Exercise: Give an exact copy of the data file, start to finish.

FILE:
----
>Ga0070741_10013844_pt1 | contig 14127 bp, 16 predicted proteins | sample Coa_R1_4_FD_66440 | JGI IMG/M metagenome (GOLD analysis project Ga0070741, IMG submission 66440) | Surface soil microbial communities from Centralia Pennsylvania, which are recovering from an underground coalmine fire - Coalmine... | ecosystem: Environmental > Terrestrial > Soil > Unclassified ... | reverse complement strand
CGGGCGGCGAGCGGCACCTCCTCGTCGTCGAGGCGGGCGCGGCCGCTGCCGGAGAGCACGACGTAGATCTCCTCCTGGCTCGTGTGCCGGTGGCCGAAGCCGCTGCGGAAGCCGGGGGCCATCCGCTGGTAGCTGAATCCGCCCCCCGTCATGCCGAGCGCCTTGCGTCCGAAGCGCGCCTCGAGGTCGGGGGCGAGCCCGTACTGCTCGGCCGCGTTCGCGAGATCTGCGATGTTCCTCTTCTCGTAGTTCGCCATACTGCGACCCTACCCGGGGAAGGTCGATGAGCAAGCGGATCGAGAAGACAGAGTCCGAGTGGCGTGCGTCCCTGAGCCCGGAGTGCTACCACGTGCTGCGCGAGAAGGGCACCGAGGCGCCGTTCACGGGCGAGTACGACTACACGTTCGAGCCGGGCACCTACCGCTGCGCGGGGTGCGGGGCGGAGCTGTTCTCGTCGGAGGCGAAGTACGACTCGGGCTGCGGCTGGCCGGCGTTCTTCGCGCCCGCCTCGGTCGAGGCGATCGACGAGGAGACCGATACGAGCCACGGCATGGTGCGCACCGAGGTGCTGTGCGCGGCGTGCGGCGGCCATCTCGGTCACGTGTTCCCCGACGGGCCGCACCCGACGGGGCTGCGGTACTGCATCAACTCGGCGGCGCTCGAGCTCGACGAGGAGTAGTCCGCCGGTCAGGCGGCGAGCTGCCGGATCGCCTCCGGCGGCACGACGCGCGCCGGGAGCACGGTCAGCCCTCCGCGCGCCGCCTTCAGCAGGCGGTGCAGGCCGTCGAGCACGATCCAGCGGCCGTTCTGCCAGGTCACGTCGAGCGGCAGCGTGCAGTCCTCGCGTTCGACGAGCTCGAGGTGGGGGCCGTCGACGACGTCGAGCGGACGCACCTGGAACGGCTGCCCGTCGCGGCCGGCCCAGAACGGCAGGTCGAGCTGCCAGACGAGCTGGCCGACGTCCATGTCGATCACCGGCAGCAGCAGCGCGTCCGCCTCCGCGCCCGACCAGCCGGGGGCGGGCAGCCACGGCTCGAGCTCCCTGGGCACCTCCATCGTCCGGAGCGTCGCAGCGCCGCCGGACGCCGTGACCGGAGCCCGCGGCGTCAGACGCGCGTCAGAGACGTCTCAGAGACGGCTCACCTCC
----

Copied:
>Ga0070741_10013844_pt1 | contig 14127 bp, 16 predicted proteins | sample Coa_R1_4_FD_66440 | JGI IMG/M metagenome (GOLD analysis project Ga0070741, IMG submission 66440) | Surface soil microbial communities from Centralia Pennsylvania, which are recovering from an underground coalmine fire - Coalmine... | ecosystem: Environmental > Terrestrial > Soil > Unclassified ... | reverse complement strand
CGGGCGGCGAGCGGCACCTCCTCGTCGTCGAGGCGGGCGCGGCCGCTGCCGGAGAGCACGACGTAGATCTCCTCCTGGCTCGTGTGCCGGTGGCCGAAGCCGCTGCGGAAGCCGGGGGCCATCCGCTGGTAGCTGAATCCGCCCCCCGTCATGCCGAGCGCCTTGCGTCCGAAGCGCGCCTCGAGGTCGGGGGCGAGCCCGTACTGCTCGGCCGCGTTCGCGAGATCTGCGATGTTCCTCTTCTCGTAGTTCGCCATACTGCGACCCTACCCGGGGAAGGTCGATGAGCAAGCGGATCGAGAAGACAGAGTCCGAGTGGCGTGCGTCCCTGAGCCCGGAGTGCTACCACGTGCTGCGCGAGAAGGGCACCGAGGCGCCGTTCACGGGCGAGTACGACTACACGTTCGAGCCGGGCACCTACCGCTGCGCGGGGTGCGGGGCGGAGCTGTTCTCGTCGGAGGCGAAGTACGACTCGGGCTGCGGCTGGCCGGCGTTCTTCGCGCCCGCCTCGGTCGAGGCGATCGACGAGGAGACCGATACGAGCCACGGCATGGTGCGCACCGAGGTGCTGTGCGCGGCGTGCGGCGGCCATCTCGGTCACGTGTTCCCCGACGGGCCGCACCCGACGGGGCTGCGGTACTGCATCAACTCGGCGGCGCTCGAGCTCGACGAGGAGTAGTCCGCCGGTCAGGCGGCGAGCTGCCGGATCGCCTCCGGCGGCACGACGCGCGCCGGGAGCACGGTCAGCCCTCCGCGCGCCGCCTTCAGCAGGCGGTGCAGGCCGTCGAGCACGATCCAGCGGCCGTTCTGCCAGGTCACGTCGAGCGGCAGCGTGCAGTCCTCGCGTTCGACGAGCTCGAGGTGGGGGCCGTCGACGACGTCGAGCGGACGCACCTGGAACGGCTGCCCGTCGCGGCCGGCCCAGAACGGCAGGTCGAGCTGCCAGACGAGCTGGCCGACGTCCATGTCGATCACCGGCAGCAGCAGCGCGTCCGCCTCCGCGCCCGACCAGCCGGGGGCGGGCAGCCACGGCTCGAGCTCCCTGGGCACCTCCATCGTCCGGAGCGTCGCAGCGCCGCCGGACGCCGTGACCGGAGCCCGCGGCGTCAGACGCGCGTCAGAGACGTCTCAGAGACGGCTCACCTCC